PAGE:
It’s like a kid when the stabilizers (I think they’re called training wheels in ‘straya) come off the bike. I remember my Nephew begging my Mum to put the stabilizers back on his bike. He’d already learnt to cycle but apparently he “needed them”. I asked him why and he said “I might fall off” and what happens when you fall off I asked? “I might get hurt”. Might. Might not. But either way, you still get back on the bike and give it another go and eventually you forget all about the training wheels because you just trust that you know how to cycle. But he was at that early stage, scared to let himself go incase he fell off and hurt himself in the process, not quite yet trusting in his own ability. He wanted to play it safe.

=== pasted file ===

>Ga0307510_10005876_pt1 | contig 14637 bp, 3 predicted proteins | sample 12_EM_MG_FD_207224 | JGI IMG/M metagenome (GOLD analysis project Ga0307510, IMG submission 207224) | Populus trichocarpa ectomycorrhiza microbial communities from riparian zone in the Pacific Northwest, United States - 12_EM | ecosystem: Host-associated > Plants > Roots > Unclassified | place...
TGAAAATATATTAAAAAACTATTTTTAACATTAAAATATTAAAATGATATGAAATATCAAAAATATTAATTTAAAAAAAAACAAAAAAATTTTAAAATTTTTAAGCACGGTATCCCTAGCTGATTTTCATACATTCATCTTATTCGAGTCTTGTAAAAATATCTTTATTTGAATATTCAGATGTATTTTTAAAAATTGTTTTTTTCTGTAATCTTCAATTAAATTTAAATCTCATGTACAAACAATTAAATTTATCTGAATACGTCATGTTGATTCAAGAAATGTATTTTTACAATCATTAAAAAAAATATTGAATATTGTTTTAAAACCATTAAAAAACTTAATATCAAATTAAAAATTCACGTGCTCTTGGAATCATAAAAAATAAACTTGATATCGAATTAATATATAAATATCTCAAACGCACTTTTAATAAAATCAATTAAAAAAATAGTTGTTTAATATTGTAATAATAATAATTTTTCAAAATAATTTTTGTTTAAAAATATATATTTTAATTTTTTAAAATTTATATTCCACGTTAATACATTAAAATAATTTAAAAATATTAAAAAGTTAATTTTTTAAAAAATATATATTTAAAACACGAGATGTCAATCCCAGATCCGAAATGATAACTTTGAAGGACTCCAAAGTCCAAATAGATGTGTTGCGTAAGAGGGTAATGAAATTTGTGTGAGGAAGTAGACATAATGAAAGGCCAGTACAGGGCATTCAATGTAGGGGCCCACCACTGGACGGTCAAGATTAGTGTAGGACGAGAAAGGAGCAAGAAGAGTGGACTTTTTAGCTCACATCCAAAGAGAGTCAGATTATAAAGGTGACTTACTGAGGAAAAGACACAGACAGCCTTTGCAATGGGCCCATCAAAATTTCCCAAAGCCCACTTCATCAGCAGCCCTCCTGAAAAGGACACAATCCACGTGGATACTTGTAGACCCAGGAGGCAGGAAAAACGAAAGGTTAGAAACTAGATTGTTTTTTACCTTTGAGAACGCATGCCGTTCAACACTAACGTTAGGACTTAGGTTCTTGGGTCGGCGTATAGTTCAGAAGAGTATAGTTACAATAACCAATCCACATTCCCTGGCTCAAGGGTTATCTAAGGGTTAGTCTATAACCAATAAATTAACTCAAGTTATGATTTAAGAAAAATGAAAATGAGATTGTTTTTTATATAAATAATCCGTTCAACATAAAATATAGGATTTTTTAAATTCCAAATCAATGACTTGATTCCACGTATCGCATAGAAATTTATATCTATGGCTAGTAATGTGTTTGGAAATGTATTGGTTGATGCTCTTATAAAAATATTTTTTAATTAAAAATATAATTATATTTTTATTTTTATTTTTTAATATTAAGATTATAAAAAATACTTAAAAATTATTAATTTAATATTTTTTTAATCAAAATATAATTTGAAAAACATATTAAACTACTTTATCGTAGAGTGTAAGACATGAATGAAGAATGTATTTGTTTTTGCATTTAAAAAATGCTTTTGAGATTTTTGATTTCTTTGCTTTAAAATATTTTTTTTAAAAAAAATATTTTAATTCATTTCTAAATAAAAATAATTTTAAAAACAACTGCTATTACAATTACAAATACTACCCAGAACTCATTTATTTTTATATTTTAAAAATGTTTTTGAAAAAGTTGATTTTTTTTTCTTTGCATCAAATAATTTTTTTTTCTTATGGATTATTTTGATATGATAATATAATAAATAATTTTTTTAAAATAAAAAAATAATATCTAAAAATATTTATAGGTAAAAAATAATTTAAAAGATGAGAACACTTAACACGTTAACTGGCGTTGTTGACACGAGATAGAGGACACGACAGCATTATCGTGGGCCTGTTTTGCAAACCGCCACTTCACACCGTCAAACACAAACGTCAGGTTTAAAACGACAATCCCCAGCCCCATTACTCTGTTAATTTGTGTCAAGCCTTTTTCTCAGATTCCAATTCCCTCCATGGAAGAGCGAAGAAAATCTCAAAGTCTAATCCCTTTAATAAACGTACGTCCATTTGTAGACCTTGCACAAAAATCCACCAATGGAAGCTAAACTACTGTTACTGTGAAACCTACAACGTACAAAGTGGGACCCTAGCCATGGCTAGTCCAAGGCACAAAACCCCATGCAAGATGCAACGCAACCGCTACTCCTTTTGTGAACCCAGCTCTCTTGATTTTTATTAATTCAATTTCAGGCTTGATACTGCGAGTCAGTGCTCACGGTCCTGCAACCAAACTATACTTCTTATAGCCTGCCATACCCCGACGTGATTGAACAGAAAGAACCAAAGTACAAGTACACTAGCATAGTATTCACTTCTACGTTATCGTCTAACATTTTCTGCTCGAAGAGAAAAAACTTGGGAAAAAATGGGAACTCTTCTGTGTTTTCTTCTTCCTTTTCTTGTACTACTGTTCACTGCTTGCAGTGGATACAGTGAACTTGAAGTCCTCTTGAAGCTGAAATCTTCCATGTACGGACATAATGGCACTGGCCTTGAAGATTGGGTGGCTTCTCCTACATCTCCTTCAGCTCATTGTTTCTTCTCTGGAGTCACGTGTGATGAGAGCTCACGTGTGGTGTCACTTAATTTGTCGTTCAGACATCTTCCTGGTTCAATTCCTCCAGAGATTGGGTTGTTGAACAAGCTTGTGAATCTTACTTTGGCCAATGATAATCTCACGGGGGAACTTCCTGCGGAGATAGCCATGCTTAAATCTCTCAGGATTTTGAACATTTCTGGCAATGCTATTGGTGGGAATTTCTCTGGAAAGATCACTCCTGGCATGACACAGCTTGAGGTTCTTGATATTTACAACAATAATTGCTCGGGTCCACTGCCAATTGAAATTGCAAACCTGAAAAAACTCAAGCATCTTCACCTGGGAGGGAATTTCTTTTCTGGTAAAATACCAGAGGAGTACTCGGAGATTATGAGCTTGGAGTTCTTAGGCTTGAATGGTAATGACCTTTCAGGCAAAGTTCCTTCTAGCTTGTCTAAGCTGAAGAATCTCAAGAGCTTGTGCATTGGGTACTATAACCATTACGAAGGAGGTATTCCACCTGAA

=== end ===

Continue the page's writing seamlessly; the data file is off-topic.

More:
I found myself scared to go back but scared to move forward. I’d taken the leap, but I was still allowing the fear of business failure and money worries to cloud my judgement. My instinct told me from the off that these opportunities weren’t right for me and that my focus was already where it needed to be. I know and still know that everything will work out as it is meant to on the business side of things because I feel so strongly that I’m doing what I’m meant to be doing, in some form or another. But this most recent corporate opportunity felt different, it felt more aligned with what I was looking for. It might have been that I knew it had an end date, or perhaps a gradually depleting bank account, or maybe just a time factor, but with this one, convincing myself it was right, was easier. That said, I definitely still yo-yo’d with it. One minute it was ‘this job will be perfect’ the next it was ‘I don’t think this job is right, I won’t have enough time for the business..’ and so on. And really I think that level of doubt probably told me everything I needed to know. When you’re not sure about something it’s important to stop, or at least slow down and ask yourself why you feel like that, what’s the root cause of the doubt? And I knew, it was just a way for me to avoid taking the next step forward. I was using it to press pause. In the same way as I was using not having a website as a way to procrastinate from getting clients (remember?) I was using this potential job as a way to hold back too. I’ll just wait and see what happens with this job… And, as we all do occasionally when we are waiting for the outcome of something, I also played out all the what ifs of every possible scenario while I waited, which is not an entirely useful way to pass the day.